Alwaght- The US reportedly has completely withdrawn its forces from the northern Syrian provinces of Aleppo and Raqqa.
Informed sources speaking to the Lebanese al-Mayadeen television channel on Sunday confirmed the completion of the US withdrawal from the provinces, adding that a convoy of 60 military vehicles had left the Sarrin airfield, which lies northeast of the provincial capital of Aleppo.
Al-Mayadeen also reported that American forces had "set fire" to their documents before withdrawing from their base in Ayn al-Arab, also known as Kobani, situated in the Aleppo province near the Turkish border.
The report added that American troops, accompanied by two overflying helicopters, had entered the al-Hawl refugee camp in the northeastern Hasakah province.
The report did not specify why American troops were present at the camp. The camp is known to lodge family members of Daesh Takfiri terrorist fighters.
Other media sources reported that American forces transferred detained Deash forces from the al-Hawl camp towards Iraq.
Al-Mayadeen also reported on Sunday the withdrawal of French troops from a base north of the Hasakah province. The forces had been stationed in the region alongside US and Kurdish forces to allegedly fight Daesh.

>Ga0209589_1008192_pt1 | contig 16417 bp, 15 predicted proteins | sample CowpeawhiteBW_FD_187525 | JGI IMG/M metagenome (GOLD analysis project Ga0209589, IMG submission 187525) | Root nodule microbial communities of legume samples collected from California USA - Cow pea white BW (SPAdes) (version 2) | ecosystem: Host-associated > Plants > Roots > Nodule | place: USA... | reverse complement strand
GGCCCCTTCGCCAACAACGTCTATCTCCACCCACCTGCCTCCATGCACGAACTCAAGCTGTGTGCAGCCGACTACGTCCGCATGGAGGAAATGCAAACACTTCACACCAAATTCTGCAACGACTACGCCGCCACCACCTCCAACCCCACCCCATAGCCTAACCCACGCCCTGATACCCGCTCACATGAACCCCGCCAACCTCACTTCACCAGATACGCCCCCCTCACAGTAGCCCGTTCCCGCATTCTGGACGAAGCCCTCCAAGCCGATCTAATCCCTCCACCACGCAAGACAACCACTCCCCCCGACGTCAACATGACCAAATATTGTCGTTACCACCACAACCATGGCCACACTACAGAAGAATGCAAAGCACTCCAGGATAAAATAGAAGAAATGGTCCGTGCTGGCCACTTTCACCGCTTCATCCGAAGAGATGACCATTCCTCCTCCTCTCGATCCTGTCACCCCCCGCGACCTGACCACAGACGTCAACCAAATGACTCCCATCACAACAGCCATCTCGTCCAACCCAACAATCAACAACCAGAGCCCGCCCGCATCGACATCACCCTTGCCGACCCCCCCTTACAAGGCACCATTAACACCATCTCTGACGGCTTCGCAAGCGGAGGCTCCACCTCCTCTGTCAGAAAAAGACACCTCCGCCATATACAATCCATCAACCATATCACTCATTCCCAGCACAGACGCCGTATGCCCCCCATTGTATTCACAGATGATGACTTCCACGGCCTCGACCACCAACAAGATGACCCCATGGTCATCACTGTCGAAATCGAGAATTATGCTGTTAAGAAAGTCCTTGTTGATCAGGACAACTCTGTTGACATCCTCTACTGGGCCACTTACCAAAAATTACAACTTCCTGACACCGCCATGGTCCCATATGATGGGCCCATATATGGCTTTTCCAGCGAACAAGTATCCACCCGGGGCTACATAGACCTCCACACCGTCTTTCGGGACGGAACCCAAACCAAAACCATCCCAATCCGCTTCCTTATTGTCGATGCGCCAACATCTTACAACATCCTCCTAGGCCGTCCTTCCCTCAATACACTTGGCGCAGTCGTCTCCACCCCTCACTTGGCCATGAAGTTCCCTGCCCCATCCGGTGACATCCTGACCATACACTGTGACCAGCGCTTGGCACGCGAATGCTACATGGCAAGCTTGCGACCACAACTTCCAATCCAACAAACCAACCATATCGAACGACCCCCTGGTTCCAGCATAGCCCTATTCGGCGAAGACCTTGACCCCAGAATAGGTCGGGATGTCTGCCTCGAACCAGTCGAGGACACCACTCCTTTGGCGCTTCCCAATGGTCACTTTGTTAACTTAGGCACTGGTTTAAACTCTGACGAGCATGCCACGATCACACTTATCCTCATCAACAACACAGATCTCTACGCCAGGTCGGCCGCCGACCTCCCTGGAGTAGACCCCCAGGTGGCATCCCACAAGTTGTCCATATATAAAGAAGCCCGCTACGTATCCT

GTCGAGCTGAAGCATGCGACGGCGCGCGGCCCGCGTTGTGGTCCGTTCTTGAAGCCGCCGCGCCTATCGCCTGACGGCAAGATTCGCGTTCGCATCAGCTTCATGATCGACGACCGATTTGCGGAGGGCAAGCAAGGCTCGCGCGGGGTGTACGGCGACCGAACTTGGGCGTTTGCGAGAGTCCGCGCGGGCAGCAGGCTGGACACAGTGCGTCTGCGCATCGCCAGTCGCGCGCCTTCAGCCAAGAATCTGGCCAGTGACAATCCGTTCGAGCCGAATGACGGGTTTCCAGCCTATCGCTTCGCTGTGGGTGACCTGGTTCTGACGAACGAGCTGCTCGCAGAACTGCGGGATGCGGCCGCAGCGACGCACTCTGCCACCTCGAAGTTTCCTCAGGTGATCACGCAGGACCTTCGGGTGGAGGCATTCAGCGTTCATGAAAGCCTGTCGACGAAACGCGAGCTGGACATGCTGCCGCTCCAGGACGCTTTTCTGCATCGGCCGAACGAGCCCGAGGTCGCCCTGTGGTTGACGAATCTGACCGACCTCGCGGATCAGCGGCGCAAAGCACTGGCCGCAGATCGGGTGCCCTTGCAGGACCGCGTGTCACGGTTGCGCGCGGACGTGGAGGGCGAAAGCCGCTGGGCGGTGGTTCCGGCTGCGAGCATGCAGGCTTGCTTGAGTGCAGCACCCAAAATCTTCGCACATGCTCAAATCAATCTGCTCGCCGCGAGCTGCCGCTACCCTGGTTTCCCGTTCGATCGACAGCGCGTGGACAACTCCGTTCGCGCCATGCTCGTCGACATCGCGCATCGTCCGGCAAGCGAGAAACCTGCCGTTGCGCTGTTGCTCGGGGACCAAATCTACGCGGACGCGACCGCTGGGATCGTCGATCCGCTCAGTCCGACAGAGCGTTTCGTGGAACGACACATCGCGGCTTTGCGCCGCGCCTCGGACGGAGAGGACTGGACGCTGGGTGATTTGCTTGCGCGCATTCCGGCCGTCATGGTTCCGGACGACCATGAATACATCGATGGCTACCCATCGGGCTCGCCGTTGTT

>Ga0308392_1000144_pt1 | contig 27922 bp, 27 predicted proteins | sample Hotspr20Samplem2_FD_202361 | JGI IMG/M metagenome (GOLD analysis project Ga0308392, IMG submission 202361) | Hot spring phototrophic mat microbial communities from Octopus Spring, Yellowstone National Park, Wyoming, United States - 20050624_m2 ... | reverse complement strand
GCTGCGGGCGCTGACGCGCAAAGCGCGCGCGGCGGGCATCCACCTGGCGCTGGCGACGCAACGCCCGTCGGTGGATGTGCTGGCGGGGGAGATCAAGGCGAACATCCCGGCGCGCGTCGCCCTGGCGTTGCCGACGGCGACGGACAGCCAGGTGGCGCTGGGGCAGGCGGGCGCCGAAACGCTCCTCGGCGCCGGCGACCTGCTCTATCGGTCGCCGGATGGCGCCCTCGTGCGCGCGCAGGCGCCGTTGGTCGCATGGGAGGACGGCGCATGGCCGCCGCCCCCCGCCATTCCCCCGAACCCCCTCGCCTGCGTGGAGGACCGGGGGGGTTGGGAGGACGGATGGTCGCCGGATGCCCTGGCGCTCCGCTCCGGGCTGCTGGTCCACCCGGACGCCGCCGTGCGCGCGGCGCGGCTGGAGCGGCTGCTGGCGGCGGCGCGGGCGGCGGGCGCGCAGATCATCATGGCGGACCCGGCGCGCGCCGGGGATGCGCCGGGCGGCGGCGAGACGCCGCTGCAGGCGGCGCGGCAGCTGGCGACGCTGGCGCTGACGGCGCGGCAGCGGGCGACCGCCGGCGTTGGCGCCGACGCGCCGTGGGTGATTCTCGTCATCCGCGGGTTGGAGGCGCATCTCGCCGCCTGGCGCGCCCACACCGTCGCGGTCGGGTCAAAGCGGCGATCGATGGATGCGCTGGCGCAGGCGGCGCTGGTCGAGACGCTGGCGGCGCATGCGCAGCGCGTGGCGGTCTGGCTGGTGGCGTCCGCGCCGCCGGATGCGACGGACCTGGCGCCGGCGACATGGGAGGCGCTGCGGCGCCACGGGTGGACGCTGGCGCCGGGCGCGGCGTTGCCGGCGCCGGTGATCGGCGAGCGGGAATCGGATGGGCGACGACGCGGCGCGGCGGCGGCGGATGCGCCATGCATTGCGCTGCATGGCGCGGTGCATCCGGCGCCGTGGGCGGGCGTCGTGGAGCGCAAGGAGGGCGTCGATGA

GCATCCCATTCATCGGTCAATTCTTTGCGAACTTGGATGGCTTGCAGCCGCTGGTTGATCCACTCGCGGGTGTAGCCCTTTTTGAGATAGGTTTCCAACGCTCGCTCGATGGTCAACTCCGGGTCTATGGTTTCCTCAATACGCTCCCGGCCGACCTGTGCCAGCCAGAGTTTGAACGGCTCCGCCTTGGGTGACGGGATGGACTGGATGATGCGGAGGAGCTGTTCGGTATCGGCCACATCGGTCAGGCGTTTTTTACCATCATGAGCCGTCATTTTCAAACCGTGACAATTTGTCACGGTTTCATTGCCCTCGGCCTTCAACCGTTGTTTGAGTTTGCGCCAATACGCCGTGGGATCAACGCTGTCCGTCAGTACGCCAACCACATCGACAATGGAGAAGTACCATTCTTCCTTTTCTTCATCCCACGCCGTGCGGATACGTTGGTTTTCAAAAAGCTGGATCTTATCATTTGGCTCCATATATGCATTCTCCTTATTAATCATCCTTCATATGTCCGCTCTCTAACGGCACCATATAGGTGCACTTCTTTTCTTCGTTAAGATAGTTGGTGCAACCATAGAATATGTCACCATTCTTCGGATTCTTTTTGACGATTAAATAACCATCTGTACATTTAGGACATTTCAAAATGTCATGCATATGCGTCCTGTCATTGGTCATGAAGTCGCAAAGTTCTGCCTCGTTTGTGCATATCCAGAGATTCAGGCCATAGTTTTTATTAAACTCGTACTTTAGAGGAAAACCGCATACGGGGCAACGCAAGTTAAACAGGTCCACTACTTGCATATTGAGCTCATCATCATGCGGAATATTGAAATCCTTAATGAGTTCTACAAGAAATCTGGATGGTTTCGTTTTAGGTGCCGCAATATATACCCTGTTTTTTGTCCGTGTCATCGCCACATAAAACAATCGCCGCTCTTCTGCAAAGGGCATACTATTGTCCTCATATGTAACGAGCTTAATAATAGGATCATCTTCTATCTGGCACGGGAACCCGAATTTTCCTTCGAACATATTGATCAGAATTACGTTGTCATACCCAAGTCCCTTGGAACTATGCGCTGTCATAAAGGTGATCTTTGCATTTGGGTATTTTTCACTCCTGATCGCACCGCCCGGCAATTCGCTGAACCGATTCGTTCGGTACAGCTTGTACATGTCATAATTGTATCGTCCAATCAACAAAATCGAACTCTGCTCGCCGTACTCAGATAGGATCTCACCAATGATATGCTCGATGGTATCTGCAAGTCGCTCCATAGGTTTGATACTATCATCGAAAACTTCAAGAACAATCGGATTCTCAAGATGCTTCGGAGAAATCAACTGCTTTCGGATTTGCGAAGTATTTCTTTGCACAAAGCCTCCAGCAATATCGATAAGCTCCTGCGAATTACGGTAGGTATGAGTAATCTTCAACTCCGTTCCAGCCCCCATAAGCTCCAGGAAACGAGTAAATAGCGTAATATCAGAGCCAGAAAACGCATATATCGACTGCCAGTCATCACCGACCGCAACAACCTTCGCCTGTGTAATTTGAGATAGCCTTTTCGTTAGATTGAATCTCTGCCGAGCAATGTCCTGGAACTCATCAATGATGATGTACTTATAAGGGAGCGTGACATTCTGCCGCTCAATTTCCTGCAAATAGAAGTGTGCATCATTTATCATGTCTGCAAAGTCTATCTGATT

The recent developments come after US President Donald Trump abruptly announced the withdrawal of US troops from northeastern Syria earlier this month.
The withdrawal effectively granted Ankara a greenlight to carry out a long-planned invasion of northern Syria targeting US-allied Kurdish forces in the region.
Abandoned by Washington, Kurdish forces struck a deal with Damascus last week, leading to the deployment of Syrian troops north of the country in a bid to counter the Turkish invasion.
On Sunday, Syrian state TV broadcast images showing Syrian troops deploying in the Raqqa province.
On Thursday, Ankara agreed to pause its incursion into Syria for 120 hours while the US facilitates the withdrawal of Kurdish militants from a 20-mile safe zone along the Syrian-Turkish border.
Clashes between Turkish troops and Kurdish fighters have been reported despite the agreement. Certain aspects of the deal remain contested between different parties of the deal.
NATO task force to examine Turkish operation
Germany's Welt am Sonntag newspaper has reported that the North Atlantic Treaty Organization (NATO) has formed a specialized task force -- comprised of intelligence, military and political experts -- in a bid to examine the conduct of Ankara, a NATO member, in northern Syria.
The decision was made following a two-hour meeting last Wednesday, the paper reported.
During the meeting, Turkey pledged to inform NATO of its troop deployments and any related civilian displacements and casualties.
Since Turkey launched its invasion of northeastern Syria earlier this month, more than 300,000 Syrians have been displaced according to figures released by the United Nations.
Many humanitarian organizations have also expressed concern regarding potential humanitarian costs of the conflict.
Last week, Amnesty International accused Turkey of committing "serious" war crimes, including "summary killings" and "indiscriminate" attacks showing a "shameful disregard for civilian life".
The UN has called on Turkey to investigate the allegations.
UN chemical weapons inspectors have also said that they are investigating possible use of internationally banned white phosphorus munitions by Turkish forces.